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Skills for Success – Part 2

Difficult conversations are some of the most awkward, tense, tie-you-up-in-knots moments in people’s lives… both their personal and professional lives. In fact, there are thousands of books, articles and seminars on the topic of how to handle difficult conversations. One large training firm that provides professional workshops started offering a seminar titled ‘Dealing with Difficult People’, and it quickly became one of their most well-attended and lucrative programs. While it is not really a skill that anyone wants to be good at, most people understand that is an important skill for success.

The first step is to consider “Why is it a difficult conversation in the first place?” Sometimes, it’s because of the relationship between the parties such as a subordinate speaking to a supervisor. Sometimes it is because of the content of the conversation, such as communicating a criticism or pointing out a harsh truth. Sometimes it is because the person on either end of the talk is a difficult or hostile person. No matter the circumstances, there are strategies on how to handle even the most difficult conversation. Continue reading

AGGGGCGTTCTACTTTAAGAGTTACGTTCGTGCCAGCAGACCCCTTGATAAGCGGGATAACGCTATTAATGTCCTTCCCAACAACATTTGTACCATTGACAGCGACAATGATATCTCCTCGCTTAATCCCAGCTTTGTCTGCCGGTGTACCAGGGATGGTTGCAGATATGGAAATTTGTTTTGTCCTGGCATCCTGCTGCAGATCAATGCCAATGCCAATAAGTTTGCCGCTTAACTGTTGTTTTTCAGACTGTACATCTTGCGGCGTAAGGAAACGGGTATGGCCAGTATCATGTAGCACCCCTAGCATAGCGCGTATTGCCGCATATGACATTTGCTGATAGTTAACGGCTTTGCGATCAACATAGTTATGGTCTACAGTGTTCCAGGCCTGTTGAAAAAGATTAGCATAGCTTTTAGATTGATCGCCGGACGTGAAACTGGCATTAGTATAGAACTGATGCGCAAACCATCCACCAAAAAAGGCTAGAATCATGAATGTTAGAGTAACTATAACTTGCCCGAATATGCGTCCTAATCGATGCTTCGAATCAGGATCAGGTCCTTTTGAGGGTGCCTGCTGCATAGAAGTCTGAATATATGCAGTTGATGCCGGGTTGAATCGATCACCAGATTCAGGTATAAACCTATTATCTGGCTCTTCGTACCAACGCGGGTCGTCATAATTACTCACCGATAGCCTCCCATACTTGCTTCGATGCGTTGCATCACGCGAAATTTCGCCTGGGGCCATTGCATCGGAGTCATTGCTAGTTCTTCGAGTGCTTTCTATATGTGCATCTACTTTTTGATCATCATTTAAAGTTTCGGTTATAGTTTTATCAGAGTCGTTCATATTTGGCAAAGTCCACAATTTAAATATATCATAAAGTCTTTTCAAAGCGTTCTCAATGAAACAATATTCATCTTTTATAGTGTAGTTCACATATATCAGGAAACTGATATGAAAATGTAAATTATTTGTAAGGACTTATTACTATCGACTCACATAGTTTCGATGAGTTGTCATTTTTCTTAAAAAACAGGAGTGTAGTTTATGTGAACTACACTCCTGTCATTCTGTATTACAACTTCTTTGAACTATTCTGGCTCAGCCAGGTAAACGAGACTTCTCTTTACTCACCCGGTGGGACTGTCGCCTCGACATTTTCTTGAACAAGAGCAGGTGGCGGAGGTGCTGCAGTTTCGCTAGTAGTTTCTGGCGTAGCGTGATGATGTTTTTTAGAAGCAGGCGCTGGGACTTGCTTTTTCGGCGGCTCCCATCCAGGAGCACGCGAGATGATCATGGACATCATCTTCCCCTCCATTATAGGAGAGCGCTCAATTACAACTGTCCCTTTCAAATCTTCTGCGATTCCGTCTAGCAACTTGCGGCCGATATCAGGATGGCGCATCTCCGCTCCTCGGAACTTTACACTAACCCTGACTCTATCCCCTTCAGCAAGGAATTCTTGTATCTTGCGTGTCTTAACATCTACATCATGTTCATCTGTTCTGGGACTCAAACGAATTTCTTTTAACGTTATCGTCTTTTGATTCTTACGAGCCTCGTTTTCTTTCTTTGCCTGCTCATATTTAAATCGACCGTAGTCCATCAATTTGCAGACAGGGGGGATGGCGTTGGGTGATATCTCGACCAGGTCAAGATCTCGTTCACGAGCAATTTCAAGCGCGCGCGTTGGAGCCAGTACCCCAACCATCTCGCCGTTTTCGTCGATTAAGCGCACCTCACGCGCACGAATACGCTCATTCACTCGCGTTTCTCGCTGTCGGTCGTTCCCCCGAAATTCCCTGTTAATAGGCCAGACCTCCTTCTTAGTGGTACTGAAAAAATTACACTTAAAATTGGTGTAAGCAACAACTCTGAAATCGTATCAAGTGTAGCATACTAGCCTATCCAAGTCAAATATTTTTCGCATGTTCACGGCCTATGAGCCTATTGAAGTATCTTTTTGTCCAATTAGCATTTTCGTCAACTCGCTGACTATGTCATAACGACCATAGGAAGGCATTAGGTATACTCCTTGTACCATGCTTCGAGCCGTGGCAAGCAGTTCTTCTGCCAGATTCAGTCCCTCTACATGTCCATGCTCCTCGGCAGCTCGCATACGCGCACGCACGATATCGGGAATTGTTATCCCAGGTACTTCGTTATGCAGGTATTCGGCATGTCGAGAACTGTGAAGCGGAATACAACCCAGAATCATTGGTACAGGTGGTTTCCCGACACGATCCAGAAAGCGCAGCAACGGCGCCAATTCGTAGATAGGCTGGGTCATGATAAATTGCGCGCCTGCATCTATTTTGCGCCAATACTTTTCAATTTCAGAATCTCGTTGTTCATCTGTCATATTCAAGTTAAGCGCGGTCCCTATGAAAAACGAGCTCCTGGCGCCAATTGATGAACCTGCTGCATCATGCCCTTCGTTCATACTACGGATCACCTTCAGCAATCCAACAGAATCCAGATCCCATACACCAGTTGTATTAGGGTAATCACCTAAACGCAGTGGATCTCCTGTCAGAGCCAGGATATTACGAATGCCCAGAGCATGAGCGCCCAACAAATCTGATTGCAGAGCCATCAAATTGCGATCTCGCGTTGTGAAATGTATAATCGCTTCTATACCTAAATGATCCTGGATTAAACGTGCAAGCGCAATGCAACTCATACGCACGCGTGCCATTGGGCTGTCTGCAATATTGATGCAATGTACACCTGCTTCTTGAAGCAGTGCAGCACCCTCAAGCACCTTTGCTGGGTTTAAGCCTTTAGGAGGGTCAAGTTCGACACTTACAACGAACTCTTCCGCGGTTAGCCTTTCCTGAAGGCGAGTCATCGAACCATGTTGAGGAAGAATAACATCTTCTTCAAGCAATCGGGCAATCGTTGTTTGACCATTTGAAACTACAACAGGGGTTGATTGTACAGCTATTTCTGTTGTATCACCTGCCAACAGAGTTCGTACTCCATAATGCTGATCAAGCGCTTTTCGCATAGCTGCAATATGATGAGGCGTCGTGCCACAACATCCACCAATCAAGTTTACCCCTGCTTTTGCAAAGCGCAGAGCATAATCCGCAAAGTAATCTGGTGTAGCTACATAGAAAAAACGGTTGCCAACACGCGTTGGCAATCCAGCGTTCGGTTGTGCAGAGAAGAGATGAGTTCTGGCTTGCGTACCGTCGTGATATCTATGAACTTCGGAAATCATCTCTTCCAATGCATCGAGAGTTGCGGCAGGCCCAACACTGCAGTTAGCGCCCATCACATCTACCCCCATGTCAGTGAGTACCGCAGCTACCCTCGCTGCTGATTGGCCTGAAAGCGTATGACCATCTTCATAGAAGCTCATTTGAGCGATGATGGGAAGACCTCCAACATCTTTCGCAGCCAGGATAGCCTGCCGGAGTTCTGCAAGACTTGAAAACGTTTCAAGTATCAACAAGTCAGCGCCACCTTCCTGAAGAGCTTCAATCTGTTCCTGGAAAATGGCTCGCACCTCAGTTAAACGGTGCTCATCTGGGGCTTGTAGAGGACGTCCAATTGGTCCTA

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Skills for Success

The ability to start and maintain a conversation can be even more important to a person’s success in business than grades in school or college. In a study by Stanford University’s School of Business, students who had graduated with a Masters in Business Administration (MBA) were contacted 10 years after they graduated to gauge their success. The study found that the grade point averages of graduates had no bearing on their success — but their ability to make conversation did. The most successful graduates were those who could make conversation with anyone — from acquaintances to business associates and from total strangers to good friends.

To many, starting and maintaining a conversation comes as naturally as breathing. But for others, the art of conversation is just that… an art form they can recognize and respect, but not replicate. For those who struggle to hold natural, engaged conversations, the gift of gab is viewed like unattainable talent such as Van Gogh’s ability to capture movement on canvas or Beethoven’s ability to evoke emotion through music…. beautiful and uplifting but not doable. However, for many in the business world, the ability to communicate fluidly and effortlessly is an invaluable skill. Is it possible for someone shy, tongue-tied or insecure to become a masterful conversationalist? It starts by understanding the three reasons for conversations and the five rules that make for good conversationalists.